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Acting for a seller

This guide will give you the information you need to understand the conveyancing process when we act for you as a seller.

Apologies it's a bit long in places – as part of the regulations we operate by, we need to make sure nothing is left out!

If you have an existing mortgage we will write to your mortgage lender for any title deeds they hold as soon as you supply to us the details of your mortgage account. However please bear in mind that most mortgage lenders these days do not ask to hold the deeds, and they are only likely to do so if the mortgage is quite an old one.

If you have old deeds or other papers such as guarantees, planning permissions etc. in your possession you should forward these to us. This may well avoid the need to pay for further copies from the Land Registry or local authority, and may also of course save time.

We would also recommend that you complete your property information form and fixtures and fittings form at this stage so that we can issue a full draft contract package to your buyer’s lawyers as soon as you have sold.

When a buyer has been found and we send out the draft contract papers, the buyer’s lawyers may raise some additional enquiries on which we will need to refer to you. We may be able to answer some of these further enquiries ourselves from the title deeds/old papers or Land Registry documents.

On occasions these enquiries may include requests for consents for past alterations or extensions to your property, either from the local authority or under covenants in the title deeds. It is not uncommon for a seller to comment that he or she was not aware of any missing paperwork, and that the matter was not pointed out at the time he or she bought the property. This does not necessarily mean that a mistake was made previously.

Current rules which conveyancers have to adhere to, at the insistence of the mortgage lenders, are somewhat stricter than the rules applying only a few years ago, and as a result fairly small, seemingly pedantic points are pursued which would previously have been ignored. On occasion this may mean that you as the seller are asked to pay a premium for an ‘indemnity insurance’ policy to cover any risk to the buyer or his mortgage lender. Obviously we will discuss this with you before agreeing anything on your behalf.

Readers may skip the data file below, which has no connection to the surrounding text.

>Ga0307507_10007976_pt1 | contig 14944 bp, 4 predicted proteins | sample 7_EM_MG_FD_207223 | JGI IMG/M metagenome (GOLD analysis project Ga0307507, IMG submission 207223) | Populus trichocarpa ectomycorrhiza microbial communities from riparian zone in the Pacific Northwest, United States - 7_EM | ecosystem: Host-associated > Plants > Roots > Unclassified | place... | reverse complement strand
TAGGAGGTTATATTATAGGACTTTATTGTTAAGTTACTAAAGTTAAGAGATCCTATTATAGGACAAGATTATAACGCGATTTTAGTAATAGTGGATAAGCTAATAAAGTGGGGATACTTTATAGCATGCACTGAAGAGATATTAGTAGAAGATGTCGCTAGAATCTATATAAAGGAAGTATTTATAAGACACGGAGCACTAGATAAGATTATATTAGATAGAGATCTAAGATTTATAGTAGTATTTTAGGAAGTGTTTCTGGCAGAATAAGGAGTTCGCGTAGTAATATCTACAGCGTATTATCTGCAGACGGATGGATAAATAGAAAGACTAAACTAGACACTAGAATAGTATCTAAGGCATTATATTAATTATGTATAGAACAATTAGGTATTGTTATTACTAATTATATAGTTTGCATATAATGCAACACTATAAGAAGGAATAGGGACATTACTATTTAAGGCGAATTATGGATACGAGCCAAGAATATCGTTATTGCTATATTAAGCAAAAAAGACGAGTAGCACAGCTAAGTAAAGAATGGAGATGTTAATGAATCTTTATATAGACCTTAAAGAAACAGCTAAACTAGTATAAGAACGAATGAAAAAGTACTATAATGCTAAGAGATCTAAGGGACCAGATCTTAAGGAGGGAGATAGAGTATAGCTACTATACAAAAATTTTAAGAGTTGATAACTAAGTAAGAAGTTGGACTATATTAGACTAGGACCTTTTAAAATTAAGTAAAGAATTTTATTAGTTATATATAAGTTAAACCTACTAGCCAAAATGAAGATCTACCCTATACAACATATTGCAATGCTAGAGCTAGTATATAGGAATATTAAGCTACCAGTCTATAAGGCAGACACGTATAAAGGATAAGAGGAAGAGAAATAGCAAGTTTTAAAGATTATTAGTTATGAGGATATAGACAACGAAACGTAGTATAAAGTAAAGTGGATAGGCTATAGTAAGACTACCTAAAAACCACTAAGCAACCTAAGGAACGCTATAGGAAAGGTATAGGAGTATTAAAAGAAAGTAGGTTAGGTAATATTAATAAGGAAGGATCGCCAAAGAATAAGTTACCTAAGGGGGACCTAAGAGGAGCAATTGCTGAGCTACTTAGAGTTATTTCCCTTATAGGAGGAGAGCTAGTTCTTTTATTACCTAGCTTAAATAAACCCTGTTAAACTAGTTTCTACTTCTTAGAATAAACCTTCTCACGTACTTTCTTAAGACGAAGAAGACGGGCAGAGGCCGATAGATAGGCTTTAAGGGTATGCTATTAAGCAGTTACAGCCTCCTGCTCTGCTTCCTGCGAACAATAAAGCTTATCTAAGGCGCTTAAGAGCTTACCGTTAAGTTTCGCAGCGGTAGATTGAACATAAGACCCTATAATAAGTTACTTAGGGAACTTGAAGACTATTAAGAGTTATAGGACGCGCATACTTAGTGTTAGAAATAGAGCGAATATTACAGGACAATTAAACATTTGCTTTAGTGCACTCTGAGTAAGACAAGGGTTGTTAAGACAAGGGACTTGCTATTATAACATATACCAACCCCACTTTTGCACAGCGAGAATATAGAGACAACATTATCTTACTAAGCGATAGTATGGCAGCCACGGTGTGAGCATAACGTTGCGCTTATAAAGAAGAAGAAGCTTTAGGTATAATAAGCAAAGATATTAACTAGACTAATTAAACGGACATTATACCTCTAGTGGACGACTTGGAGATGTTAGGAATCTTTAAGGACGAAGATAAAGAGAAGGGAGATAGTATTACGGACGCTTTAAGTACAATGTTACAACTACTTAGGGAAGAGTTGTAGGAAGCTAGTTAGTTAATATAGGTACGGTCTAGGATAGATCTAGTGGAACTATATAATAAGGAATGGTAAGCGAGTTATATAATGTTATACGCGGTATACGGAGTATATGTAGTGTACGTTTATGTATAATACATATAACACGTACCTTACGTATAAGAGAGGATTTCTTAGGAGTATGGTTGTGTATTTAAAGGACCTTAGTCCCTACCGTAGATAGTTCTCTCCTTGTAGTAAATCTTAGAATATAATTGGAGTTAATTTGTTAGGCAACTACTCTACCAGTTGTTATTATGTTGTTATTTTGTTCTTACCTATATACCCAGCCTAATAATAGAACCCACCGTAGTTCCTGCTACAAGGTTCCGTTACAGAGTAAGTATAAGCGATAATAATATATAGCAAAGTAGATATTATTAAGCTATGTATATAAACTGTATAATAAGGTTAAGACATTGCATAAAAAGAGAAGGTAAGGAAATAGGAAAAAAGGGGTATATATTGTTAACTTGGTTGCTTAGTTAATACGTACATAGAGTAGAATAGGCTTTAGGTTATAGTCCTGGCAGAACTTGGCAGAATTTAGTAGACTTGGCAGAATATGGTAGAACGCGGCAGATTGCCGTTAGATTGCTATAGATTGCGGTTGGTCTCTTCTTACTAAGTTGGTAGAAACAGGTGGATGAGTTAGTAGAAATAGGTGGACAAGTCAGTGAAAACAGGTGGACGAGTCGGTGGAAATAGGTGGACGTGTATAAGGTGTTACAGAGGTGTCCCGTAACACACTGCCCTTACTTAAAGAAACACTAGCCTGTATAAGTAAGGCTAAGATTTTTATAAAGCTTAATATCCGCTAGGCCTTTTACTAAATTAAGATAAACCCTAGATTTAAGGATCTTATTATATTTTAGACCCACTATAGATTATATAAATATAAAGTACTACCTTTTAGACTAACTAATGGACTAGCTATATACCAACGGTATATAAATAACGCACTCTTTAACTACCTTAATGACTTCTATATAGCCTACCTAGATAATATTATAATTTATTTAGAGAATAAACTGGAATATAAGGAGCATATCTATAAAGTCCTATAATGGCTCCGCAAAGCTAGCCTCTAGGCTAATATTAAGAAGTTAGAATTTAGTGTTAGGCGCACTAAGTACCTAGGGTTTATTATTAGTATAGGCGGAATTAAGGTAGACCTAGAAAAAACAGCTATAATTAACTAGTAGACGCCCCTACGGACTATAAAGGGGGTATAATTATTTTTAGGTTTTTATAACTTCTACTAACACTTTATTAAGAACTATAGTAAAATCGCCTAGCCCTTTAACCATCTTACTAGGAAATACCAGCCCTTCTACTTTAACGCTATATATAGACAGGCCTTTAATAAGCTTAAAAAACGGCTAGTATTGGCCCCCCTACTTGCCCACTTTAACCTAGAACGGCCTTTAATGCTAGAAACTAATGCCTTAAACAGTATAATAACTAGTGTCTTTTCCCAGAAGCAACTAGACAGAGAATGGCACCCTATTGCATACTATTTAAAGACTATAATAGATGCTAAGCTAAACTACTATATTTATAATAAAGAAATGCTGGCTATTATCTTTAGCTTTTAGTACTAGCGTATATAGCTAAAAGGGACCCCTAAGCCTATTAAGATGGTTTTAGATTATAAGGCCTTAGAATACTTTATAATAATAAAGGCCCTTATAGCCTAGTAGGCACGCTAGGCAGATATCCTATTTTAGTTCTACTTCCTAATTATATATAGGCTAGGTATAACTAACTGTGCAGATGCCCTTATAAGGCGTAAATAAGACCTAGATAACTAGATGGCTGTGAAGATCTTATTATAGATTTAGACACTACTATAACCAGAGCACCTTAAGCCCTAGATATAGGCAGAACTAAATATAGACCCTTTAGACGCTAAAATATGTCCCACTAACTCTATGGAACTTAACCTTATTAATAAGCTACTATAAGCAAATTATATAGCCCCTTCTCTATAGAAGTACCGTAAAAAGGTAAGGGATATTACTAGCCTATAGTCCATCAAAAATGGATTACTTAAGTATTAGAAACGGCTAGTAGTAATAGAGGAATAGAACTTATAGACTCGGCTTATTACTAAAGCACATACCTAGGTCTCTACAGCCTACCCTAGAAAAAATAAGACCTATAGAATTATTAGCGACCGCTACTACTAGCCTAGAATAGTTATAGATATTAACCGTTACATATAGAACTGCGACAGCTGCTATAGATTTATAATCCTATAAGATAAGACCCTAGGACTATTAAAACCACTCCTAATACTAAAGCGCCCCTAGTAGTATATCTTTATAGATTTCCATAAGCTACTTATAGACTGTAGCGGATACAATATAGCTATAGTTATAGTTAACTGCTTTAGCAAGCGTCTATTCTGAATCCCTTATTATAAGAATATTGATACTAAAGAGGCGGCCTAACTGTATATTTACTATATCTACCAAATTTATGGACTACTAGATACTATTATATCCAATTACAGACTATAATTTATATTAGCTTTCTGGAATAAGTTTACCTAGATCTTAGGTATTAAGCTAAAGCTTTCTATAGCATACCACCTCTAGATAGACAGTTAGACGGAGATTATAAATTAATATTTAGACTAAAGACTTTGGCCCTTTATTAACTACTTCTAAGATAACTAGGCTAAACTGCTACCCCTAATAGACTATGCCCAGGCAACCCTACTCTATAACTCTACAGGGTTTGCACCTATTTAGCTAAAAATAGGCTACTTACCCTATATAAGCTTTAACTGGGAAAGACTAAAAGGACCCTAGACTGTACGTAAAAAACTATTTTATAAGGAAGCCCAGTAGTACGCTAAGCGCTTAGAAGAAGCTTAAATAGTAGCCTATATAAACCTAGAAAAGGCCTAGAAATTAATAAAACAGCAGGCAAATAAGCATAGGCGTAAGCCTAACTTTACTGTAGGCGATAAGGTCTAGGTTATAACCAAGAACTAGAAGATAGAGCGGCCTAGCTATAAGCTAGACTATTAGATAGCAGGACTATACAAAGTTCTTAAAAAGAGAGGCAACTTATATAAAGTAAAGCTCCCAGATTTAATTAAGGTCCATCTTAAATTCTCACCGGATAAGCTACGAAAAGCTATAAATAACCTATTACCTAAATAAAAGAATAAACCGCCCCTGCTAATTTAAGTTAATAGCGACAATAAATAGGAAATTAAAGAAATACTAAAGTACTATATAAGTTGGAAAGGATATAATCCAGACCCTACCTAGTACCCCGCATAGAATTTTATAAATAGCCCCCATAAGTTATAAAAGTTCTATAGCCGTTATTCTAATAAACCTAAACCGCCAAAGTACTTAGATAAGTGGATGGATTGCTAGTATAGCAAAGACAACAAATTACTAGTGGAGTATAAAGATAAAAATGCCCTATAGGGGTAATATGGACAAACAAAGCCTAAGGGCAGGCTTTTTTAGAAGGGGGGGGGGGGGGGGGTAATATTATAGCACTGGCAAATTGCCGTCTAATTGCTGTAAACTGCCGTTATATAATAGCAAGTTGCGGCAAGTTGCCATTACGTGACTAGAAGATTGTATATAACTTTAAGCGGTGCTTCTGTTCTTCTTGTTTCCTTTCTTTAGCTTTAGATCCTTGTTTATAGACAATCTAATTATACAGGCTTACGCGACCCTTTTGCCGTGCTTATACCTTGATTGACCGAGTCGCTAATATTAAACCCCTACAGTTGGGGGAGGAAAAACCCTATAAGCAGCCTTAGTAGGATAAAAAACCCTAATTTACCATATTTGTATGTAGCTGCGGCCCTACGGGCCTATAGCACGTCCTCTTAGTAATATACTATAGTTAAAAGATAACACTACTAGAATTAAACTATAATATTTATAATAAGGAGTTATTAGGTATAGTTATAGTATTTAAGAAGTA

At an appropriate stage – i.e., when the buyer’s lawyers indicate that they expect to be ready to exchange contracts, we shall either ask you to come into the office to sign the contract or post it to you. At that stage, we will need your instructions on the completion date which you can agree – i.e., the date at which you will be able to move out of the property. This may, of course, need to tie in with the date when you are completing the purchase of another property.

Upon exchange of contracts - when a binding agreement to sell the property arises - a deposit will be payable by the buyer which, unless you are buying another property, will be held by us as “stakeholders” – i.e., on behalf of both yourself and the buyer. The amount of the deposit offered by the buyer may well depend on the amount of mortgage advance which he or she is obtaining. If, for example, this is a 95% mortgage, only 5% will be offered. You, as the seller, can insist upon payment of the full 10% deposit but this may sometimes meet with resistance, particularly if this means the buyer having to borrow money.

Should the buyer fail to complete the purchase, having previously exchanged, you as the seller can keep the deposit actually paid and also sue the buyer for the balance of 10% and for additional losses incurred. The risk to you in accepting a low deposit is that the buyer might have insufficient assets to satisfy a court judgement for the additional money.